This year’s theme, following months of unforeseen upheaval and redrawing strategies, was how the green logistics revolution is being aided by modern technologies. Thought leaders from across the supply chain shared their experiences and interpretations.
Louisa Hosegood, Director of Strategy at Bis Henderson consulting, discussed the main factors driving change in the retail logistics sector. Changing household demographics have impacted the retail sphere: multi-generational households are more common, which has increased demand for multi-buy and bulk products. The renting sector is also increasing, which has reflected a higher demand for renting larger household items such as white goods and televisions.
Omni-channel companies have had to focus most of their efforts in their online services rather than brick and mortar shops, due to changing consumer patterns accelerated by the pandemic: Hosegood pointed out that e-commerce was on the rise before covid hit, and highlighted that online retail was not the only channel that had seen an uptick in use. Local shops benefitted from local lockdowns due to customers seeking purchases closer to home. For most retailers, rapid deployment and development of click and collect services, curbside collection and uptake in parcel lockers were key to adapting to the new landscape.
One of the challenges for the retail sector, according to Hosegood, is the shortage of both space and personnel. There are fewer speculative warehousing units being built, meaning companies are more likely to manage the space that they already have rather than seek to expand, for example by investing in multi-level solutions. With social distancing guidelines limiting the number of staff in the warehouse and the labour shortage in the supply chain, unprecedented peaks have been harder to handle.
Customer expectations have been steadily rising for years, but covid has accelerated this trend: faster deliveries and more product range are common demands. There is also the emergence of the conscious consumer, who values the sustainability of their purchase.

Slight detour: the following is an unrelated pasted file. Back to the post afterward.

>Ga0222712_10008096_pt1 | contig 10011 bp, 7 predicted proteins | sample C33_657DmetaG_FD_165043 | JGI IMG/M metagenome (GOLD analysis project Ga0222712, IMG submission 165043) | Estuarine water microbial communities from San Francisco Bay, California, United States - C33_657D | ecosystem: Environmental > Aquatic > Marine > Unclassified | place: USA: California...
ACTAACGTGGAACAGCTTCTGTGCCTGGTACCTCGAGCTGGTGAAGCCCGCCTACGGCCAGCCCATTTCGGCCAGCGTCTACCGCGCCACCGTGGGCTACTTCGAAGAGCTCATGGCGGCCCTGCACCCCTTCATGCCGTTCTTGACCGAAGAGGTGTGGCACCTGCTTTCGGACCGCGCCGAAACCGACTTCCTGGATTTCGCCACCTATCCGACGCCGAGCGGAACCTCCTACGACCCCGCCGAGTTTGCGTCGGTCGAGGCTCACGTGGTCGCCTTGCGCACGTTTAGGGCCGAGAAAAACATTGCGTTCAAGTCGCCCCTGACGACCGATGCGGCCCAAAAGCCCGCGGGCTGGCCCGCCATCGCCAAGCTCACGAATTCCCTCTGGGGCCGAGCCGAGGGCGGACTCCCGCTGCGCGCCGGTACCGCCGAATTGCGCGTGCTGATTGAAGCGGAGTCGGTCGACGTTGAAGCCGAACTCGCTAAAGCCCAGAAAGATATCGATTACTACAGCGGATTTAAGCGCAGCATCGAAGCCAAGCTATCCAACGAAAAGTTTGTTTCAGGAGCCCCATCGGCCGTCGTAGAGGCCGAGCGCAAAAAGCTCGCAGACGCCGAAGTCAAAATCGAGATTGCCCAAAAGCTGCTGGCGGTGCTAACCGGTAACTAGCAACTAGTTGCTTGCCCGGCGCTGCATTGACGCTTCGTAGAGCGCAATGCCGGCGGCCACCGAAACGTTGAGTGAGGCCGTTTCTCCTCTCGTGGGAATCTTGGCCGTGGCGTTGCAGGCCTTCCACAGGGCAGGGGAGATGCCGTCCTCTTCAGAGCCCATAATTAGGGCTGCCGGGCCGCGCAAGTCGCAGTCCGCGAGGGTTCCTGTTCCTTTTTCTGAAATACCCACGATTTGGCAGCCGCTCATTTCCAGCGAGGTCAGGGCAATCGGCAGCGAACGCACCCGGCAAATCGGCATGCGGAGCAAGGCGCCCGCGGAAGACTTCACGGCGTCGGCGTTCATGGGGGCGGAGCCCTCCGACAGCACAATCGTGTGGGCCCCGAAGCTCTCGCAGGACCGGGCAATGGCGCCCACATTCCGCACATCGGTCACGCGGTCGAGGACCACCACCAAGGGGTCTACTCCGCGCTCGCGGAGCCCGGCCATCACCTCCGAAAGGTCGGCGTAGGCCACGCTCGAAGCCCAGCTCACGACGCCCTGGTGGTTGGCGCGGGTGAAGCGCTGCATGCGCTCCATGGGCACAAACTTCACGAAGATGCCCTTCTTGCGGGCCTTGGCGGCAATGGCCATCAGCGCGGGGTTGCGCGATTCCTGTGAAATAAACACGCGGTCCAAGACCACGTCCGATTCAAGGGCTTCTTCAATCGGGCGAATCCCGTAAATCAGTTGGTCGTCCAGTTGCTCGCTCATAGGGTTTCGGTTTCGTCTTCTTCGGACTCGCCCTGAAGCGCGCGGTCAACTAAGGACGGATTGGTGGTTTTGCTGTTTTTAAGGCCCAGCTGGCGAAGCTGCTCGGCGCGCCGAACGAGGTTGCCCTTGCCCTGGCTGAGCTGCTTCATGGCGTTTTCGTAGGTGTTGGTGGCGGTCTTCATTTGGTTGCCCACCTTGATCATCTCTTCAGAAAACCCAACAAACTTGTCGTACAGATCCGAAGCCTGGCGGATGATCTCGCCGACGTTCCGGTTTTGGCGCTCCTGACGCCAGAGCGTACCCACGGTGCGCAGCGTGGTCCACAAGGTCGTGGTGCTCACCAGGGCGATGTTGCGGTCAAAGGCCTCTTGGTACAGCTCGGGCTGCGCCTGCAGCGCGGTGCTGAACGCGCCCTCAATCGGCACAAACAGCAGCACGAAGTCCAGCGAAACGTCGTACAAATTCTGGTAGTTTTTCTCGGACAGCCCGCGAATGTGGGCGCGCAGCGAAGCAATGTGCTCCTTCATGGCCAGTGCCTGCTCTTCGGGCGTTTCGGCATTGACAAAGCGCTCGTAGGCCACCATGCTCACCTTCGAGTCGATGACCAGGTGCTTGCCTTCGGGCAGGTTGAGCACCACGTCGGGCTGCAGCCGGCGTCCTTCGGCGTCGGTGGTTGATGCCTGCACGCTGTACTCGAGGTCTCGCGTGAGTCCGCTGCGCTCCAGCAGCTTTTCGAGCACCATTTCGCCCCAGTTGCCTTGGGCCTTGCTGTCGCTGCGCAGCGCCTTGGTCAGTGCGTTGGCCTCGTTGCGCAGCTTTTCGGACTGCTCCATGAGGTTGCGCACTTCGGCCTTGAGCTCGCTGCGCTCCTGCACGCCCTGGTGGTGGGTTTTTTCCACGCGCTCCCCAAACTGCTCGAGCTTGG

Keith Bruce of the CILT agreed, pointing out that one way to solve the labour shortage in the logistics industry is to make the sector more attractive to the youngest people in the jobs market, of whom currently only 8% see the supply chain industry as an appealing prospect for their career. He highlighted that Gen-Z cares more about their carbon footprint than any generation before them.
Gen-Z, those born after 1995, are the generation of change: they want to see their work have a positive impact on the world around them. They value good ethics and social impact over a decent salary or an interesting product. However, Bruce warned against logistics companies falling into the trap of ‘green-washing’: spending more time and resources on marketing an eco-friendly image than on minimising the environmental impact of their operations.
Hosegood went on to discuss using automation as a tool to boost resilience during periods of fluctuation. Over the last few years, the price of automation has dropped, making it more accessible to more and more of the logistics sector. She was careful to highlight that automation isn’t just limited to the warehouse: from intelligent stock algorithms to transport management, it is important to consider the whole picture.
Looking to the future, Hosegood predicted some pragmatic areas for the medium-term, including automation & robotics. This is less about wall-to-wall automation and more about the deployment of ‘islands of automation’, e.g. one particular type of technology for a part of the supply chain process that requires a higher level of accuracy. It's important to find the right balance for manual, mechanised and automated elements of the warehouse. She recognised that robots have come a long way very quickly, given their accuracy and affordability, while asserting that there will always be a manual side to a warehouse. However, with an ageing population likely to be working into their 70s and 80s, it is crucial to consider how robots can take on more physically demanding tasks.
The perfect storm of tough competition and cost pressures allows collaboration to thrive during this difficult period, according to Hosegood. It’s pivotal to remember that we don't have to do everything ourselves; Covid-19 has broken some taboos in talking to each other about strategy. It is key to recognise where your strengths are and how you can work alongside others who can fill in gaps in your experience.